We live in the times when world faces challenges like climate change, population growth, increasing global energy demand as well as possible shortage of fossil resources. These challenges force us to seek possibilities for shifting from oil-based to bio-based resources for energy and materials production. In this perspective, biorefinery concept is seen as the key to implement a future environmentally friendly sustainable biomass-based economy.
Nowadays, biorefineries are widely considered to be a promising route to deliver a spectrum of products and bioenergy in a more sustainable way. Biomass is acknowledged as the main foreseeable sustainable alternative feedstock of organic fuels, chemicals and materials to replace non-renewable raw materials in future. In order to tackle global challenges and to minimize the impacts on the food and fodder markets, development and implementation of new biorefinery processes utilizing natural non-food lignocellulosic resources such as wood and straw is of particular interest to us.
Is the idea of biorefinery new?
Definitely not! The concept of utilizing biomass as feedstock for wood-based construction materials, pulp and paper, fuel and chemicals is not new and has been known for centuries already.
However, modern advanced biorefinery concepts aim at valorizing a wide variety of biomass—from forestry, agriculture, and algae as well as biomass residues—into a broad range of bioproducts and bioenergy with reduced environmental impact compared to the fossil-based products.
Sounds promising, but why still so few novel commercial plants?
Even though the basic approach to the production of chemicals and transportation fuels from biomass is well known, tens of new advanced technologies for bioproducts and bioenergy are still under development, showing different levels of maturity.
Many developers face certain challenges on the way to commercializing a new bio-based process which looks highly promising on the laboratory scale. These challenges are mainly related to the economical, technical and sustainability features of the process. It is obvious, that for successful technology implementation it is not enough that process utilizes biomass and residues as feedstock. In addition to being bio-based, the new process should be proven to be environmentally friendly and economically feasible. The bioproduct must be competitive, so its quality and market price should be at least similar or improved compared to a product from conventional process.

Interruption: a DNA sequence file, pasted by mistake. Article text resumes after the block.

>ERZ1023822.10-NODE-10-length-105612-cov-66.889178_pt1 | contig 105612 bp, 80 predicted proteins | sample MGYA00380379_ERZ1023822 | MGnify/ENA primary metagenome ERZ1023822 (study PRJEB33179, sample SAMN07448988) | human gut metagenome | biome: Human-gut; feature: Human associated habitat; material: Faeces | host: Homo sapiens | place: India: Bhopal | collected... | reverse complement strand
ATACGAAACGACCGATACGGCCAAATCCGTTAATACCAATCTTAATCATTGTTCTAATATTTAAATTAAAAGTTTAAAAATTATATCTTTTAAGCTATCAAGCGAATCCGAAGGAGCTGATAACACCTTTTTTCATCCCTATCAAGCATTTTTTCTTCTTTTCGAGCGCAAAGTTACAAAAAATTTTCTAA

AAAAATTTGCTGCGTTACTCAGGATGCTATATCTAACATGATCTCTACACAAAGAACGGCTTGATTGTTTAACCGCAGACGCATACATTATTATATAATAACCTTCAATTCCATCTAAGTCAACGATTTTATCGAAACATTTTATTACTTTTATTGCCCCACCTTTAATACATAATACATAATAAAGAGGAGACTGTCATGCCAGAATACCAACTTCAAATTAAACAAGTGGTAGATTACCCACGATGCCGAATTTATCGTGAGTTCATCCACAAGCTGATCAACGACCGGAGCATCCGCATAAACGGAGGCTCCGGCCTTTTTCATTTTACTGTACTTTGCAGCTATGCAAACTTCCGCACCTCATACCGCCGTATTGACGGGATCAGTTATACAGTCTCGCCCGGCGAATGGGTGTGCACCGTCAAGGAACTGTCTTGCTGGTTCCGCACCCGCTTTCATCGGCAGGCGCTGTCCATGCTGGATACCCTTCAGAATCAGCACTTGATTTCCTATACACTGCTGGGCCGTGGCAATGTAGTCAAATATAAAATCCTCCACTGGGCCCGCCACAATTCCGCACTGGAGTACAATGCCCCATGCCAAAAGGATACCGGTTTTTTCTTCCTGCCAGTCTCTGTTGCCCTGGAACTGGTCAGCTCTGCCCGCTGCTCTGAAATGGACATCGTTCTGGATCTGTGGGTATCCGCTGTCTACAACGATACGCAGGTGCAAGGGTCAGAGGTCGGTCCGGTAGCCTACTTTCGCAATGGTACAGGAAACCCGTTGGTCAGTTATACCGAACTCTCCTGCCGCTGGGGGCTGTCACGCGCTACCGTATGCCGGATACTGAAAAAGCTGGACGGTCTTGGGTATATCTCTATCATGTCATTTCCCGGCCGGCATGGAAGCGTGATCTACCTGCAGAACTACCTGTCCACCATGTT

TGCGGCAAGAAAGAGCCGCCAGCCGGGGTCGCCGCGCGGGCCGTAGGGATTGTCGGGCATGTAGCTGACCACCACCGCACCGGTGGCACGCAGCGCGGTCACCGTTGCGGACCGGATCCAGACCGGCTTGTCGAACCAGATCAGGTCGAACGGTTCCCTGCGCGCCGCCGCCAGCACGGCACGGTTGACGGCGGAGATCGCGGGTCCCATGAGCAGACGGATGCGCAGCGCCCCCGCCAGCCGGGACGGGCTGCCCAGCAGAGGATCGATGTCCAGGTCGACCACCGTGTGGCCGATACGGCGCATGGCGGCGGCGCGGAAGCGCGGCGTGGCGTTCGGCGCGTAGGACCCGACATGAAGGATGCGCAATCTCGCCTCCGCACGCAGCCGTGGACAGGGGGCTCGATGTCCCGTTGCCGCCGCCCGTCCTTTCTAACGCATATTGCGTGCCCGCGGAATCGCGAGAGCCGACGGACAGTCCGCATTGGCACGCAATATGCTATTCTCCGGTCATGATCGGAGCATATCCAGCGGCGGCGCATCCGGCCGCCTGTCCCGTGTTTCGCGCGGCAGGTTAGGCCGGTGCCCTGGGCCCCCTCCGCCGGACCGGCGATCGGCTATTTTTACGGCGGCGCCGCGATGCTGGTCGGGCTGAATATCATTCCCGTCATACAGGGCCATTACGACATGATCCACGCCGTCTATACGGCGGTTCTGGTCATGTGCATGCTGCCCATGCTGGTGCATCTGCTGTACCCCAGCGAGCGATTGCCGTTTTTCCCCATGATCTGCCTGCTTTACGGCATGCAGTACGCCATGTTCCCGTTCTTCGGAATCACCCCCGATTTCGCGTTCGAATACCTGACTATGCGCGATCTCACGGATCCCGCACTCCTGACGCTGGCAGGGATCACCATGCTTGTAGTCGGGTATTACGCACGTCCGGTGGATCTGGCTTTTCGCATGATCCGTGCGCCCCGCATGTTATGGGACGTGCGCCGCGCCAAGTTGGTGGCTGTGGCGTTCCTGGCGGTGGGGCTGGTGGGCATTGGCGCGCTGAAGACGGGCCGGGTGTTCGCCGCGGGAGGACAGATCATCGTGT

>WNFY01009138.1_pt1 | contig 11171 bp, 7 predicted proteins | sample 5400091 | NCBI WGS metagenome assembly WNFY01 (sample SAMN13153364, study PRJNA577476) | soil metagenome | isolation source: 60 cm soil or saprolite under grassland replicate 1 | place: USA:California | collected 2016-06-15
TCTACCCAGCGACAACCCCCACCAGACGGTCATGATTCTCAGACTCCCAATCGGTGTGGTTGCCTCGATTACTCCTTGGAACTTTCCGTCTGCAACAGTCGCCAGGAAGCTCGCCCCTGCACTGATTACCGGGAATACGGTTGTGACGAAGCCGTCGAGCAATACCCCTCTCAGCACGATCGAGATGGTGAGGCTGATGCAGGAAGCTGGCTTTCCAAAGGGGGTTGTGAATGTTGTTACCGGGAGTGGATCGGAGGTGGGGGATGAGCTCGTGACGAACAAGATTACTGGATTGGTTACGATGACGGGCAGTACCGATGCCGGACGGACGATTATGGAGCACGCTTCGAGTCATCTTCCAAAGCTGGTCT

What are the most common technical, economical and environmental challenges on the way to bioprocess establishment?
It should not surprise that all these challenges are very closely interconnected.
The technical challenges are usually associated with chemically diverse and varying raw material properties. Non-uniformity of biomass requires a search for an optimal sequence of process steps to obtain improved yield and properties of the valuable end-products in the most efficient way. In some cases, modern biorefinery process developers concentrate on the process leading to the main product, not paying attention to side products and side streams, especially process effluents. The process parameters may not be optimized in relation to the chemicals and energy consumption. Nevertheless, these secondary flows have significant impact on the valuable product’s manufacturing cost. Careful process design will significantly improve the economic feasibility of the process by optimizing the equipment, heat and water recovery, minimizing the energy and chemicals consumptions.
At the same time, closing loops of streams, for example recovery of heat and chemicals, is essential for a process to be commercially profitable and it also reduces the load to the environment by decreasing the emissions to water and atmosphere and by generating less process waste.
What can be done to overcome the challenges?
To ensure environmentally friendly, economically feasible and sustainable use of biomass, the cascading approach should be considered in every new biorefinery. In the cascading approach, the most valuable products are made first, then the side streams are utilized to produce second product and so on, leaving the process residues for producing bioenergy and biofuels. This approach increases resource efficiency by adding value to biomass feedstock as part of bioeconomy. Alternatively, the new process should be easy to integrate to existing facilities thus improving the efficiency of feedstock utilization.
Especially when developing new technologies, skilled engineering is required to understand the fundamentals, improve safety and availability, optimize material and energy efficiency and improve profitability in the current and subsequent process phases. Here at Sweco we have all the necessary expertise from early pre-feasibility analyses all the way to detail engineering and site assistance to help our customers during development of their bioproducts and biorefinery process to meet the future-circular world’s demands.
Olga Ershova, Bio process specialist, Sweco